Nurses tend to work around the clock to ensure the safety and care of their patients. In fact, according to Nurse Theory, many nurse work the following shift intervals:

  • 8-hour
  • 10-hour
  • 12-hour, OR
  • 16-hour

Even with long hours, many nurses can grow tired at some point. Thus, sleep deprivation starts to become an issue in the healthcare industry. This can only lead to health issues in nurses, such as loss of alertness, insufficient sleep habits, less productivity, and heightened risk of patient endangerment.

According to IntechOpen, sleep deprivation is responsible for causing impairment in:

  • Function
  • Cognition, AND
  • Capacity

As a result, the following medical practices are impaired as well:

  • Cognizance
  • Recollection, AND
  • Dexterity

While further research is needed to better understand the connection between nurses and sleep deprivation, in the meantime, nurses must change how they work, and how they sleep. “Therefore, here are 8 tips on how nurses (and other medical and healthcare professionals, for that matter) can improve their sleep quality, and counteract the pesky effects of fatigue” says Jolie Keyson, a healthcare blogger at Paper Fellows and State of writing.

  1. Implement Safe Practices

Nowadays, automation is relied on by many industries, including healthcare. Services like Olive has AI to help healthcare facilities in the following ways:

  • Look into untapped value and efficiencies
  • Refers to recorded data to find answers
  • Tracks treatment delays
  • Ensures that current tasks are done on schedule, etc.

Rather than aggravate one’s fatigue by having them handle multiple tasks at once, automation can handle certain tasks – thus, lessening the burden for healthcare providers and nurses.

  1. Get Plenty Of Sleep

Did you know that nurses aren’t getting as much sleep as before? In fact, the number of sleep hours has decreased from 9 hours in 1910 to about 6.9 (as of 2002). Your best bet is to get as much sleep as possible – even if you don’t feel like it. Don’t let the 6.9-hour limitation dictate how long you should sleep.

  1. Take Wholesome Breaks

Take breaks. PERIOD. Don’t let anything from your work interrupt your much-needed break. Take advantage of the break – take a walk, read a book … Make the best out of your break. You deserve it!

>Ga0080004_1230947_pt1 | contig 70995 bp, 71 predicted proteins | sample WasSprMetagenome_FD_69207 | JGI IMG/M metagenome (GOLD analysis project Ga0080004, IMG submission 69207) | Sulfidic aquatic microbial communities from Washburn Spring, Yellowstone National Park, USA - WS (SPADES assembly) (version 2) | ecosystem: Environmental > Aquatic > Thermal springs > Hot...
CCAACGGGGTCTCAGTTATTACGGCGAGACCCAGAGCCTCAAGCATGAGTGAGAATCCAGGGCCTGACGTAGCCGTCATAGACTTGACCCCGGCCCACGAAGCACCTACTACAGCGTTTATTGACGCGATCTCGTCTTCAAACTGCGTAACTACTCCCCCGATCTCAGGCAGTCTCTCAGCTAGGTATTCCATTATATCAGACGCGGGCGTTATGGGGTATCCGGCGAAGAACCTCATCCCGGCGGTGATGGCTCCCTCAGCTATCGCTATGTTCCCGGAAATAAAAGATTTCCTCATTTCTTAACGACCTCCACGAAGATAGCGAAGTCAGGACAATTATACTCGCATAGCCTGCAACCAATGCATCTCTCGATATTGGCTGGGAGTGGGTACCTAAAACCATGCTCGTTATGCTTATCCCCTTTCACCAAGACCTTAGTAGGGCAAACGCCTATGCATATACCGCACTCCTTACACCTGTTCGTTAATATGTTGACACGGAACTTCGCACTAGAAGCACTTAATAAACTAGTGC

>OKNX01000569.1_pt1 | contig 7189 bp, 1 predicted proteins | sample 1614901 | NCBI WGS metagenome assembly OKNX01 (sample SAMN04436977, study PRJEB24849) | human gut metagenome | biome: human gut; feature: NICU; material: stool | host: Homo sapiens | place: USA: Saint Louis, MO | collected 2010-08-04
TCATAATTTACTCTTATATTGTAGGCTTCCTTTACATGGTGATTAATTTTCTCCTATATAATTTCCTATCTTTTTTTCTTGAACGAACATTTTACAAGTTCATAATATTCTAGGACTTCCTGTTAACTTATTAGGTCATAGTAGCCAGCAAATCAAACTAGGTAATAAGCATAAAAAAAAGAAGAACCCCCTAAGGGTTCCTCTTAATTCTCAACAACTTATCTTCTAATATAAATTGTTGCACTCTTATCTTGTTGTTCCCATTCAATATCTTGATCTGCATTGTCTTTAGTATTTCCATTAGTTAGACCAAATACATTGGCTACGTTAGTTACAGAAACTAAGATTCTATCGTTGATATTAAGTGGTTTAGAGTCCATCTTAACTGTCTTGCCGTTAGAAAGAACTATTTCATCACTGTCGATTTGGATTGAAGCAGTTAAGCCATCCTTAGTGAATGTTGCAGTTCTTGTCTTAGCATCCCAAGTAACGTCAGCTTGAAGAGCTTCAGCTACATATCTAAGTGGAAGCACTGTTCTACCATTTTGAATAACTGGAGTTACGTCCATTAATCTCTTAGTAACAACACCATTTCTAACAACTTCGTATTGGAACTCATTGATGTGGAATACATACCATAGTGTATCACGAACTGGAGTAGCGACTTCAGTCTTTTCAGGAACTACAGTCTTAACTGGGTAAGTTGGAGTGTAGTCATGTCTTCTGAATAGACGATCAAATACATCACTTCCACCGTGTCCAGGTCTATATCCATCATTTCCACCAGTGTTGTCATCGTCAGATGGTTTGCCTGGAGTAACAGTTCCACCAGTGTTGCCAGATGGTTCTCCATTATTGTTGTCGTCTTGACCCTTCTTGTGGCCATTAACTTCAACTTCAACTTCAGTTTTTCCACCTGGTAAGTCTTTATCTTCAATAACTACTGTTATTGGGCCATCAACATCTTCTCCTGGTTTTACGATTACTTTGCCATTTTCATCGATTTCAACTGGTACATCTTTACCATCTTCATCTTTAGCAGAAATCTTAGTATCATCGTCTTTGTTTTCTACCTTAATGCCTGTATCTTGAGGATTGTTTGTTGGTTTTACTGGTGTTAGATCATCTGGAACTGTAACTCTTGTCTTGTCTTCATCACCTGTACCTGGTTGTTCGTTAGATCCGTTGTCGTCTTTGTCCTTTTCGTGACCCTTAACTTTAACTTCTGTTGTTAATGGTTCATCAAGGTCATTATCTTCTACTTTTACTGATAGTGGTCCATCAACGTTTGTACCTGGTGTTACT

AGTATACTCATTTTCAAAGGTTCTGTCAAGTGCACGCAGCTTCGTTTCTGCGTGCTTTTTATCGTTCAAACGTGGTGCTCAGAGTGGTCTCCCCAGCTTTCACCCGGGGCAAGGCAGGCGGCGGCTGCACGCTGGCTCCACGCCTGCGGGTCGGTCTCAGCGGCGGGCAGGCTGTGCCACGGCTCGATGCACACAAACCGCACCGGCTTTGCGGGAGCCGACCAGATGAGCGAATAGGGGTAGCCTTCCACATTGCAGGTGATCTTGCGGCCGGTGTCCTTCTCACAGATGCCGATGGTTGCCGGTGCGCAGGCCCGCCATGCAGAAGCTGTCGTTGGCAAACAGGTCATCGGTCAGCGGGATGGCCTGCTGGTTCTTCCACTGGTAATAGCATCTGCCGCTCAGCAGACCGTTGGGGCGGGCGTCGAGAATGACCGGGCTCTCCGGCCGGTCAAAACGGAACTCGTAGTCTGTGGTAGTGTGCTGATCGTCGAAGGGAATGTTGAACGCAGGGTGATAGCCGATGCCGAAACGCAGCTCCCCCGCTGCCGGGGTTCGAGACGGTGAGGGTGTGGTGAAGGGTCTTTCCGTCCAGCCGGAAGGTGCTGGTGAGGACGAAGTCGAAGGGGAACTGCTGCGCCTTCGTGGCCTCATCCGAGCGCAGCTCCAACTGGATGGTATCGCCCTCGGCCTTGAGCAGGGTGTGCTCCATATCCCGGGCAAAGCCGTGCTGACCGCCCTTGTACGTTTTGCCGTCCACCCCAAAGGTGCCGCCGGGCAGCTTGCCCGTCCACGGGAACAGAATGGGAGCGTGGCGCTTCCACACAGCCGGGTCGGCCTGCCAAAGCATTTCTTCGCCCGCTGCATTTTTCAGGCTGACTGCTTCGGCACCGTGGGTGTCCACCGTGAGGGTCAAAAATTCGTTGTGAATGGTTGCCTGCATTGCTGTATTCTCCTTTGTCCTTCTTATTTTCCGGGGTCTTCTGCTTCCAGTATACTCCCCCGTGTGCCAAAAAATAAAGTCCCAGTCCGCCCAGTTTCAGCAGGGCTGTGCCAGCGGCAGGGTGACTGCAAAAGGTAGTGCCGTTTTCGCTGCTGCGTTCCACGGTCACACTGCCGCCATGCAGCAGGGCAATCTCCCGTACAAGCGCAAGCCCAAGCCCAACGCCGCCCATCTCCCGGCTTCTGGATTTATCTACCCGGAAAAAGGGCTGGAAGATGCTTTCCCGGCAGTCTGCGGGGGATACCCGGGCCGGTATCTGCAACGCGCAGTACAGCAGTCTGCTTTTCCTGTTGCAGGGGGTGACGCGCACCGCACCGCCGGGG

1. Limit Caffeine Intake

You should also limit your caffeine intake. While you’re not necessarily cutting out caffeine entirely, you should still consider how much caffeine you’re consuming each day. Chances are, you’re doing more harm than good, when it comes to combatting fatigue.

  1. Eat And Exercise Healthy

Now is your chance to practice what you preach: Eat right and stay active. By eating the right foods (limiting sweets and carbs) and participating in aerobic exercise, you’ll reduce your chances of succumbing to excessive fatigue.

  1. Build A Support Network

Sometimes, your fellow nurses need help with getting good sleep and feeling more energized in their day lives. “If you see a coworker who needs to sleep, then why not offer to cover for them while they go to take a nap? Or, you can help them in their work, so that either one of you accidentally falls asleep on the job. By creating a support group, you’re allowing more alertness and productivity in your jobs” says Charles Oketo, a recruiter at Boomessays and Essayroo.

  1. Improve Work Conditions

It also helps if you talk with management and other coworkers on how work conditions can be improved. Even if it’s just taking a few steps in improving your work environment(s), then it’s totally worth it.

  1. Know The Causes Of Errors

Finally, it’s important to get to the root problem of what’s causing errors in your work. It’s also important to report any errors or near misses. In short, transparency not only makes you more trustworthy and honest towards management, but patients will trust you more when working with them. Not acknowledging errors are direct results from sleep deprivation; and that should be corrected as soon as possible.

Conclusion

As you can see, fatigue doesn’t just affect patients; it can also affect the nurses who strive to care for their patients – giving up their time and sleep hours to ensure that one is well. Therefore, managing fatigue is essential in the healthcare workforce, including nurses.

By keeping these tips in mind, not only will you perform better in your work, but you’ll also limit your chances of making unintentional errors to patients. Your patients trust you to care for them to the best of your ability. So, let’s strive for clinical and professional excellence by effectively balancing work with healthy sleep habits.

 

Elizabeth Hines is a writer and editor at Assignment writer and Essay writing service. She is also a contributing writer for online publications, such as Oxessays. As a content writer, she writes about the latest tech and marketing trends, innovations, and strategies.

 

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